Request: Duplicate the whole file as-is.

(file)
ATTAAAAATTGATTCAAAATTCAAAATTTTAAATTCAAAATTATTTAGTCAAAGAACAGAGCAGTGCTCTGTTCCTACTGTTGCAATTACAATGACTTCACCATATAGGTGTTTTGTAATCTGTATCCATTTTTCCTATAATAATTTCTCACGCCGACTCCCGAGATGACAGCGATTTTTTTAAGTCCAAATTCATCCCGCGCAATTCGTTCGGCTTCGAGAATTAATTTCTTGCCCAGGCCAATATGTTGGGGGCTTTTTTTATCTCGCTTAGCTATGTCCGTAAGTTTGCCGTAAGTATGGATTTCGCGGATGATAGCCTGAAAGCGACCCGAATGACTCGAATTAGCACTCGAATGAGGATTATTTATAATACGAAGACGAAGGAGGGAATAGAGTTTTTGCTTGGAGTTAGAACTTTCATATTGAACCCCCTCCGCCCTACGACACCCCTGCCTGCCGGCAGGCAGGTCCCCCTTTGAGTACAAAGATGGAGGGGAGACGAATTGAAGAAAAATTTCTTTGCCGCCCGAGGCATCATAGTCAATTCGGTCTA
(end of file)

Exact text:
ATTAAAAATTGATTCAAAATTCAAAATTTTAAATTCAAAATTATTTAGTCAAAGAACAGAGCAGTGCTCTGTTCCTACTGTTGCAATTACAATGACTTCACCATATAGGTGTTTTGTAATCTGTATCCATTTTTCCTATAATAATTTCTCACGCCGACTCCCGAGATGACAGCGATTTTTTTAAGTCCAAATTCATCCCGCGCAATTCGTTCGGCTTCGAGAATTAATTTCTTGCCCAGGCCAATATGTTGGGGGCTTTTTTTATCTCGCTTAGCTATGTCCGTAAGTTTGCCGTAAGTATGGATTTCGCGGATGATAGCCTGAAAGCGACCCGAATGACTCGAATTAGCACTCGAATGAGGATTATTTATAATACGAAGACGAAGGAGGGAATAGAGTTTTTGCTTGGAGTTAGAACTTTCATATTGAACCCCCTCCGCCCTACGACACCCCTGCCTGCCGGCAGGCAGGTCCCCCTTTGAGTACAAAGATGGAGGGGAGACGAATTGAAGAAAAATTTCTTTGCCGCCCGAGGCATCATAGTCAATTCGGTCTA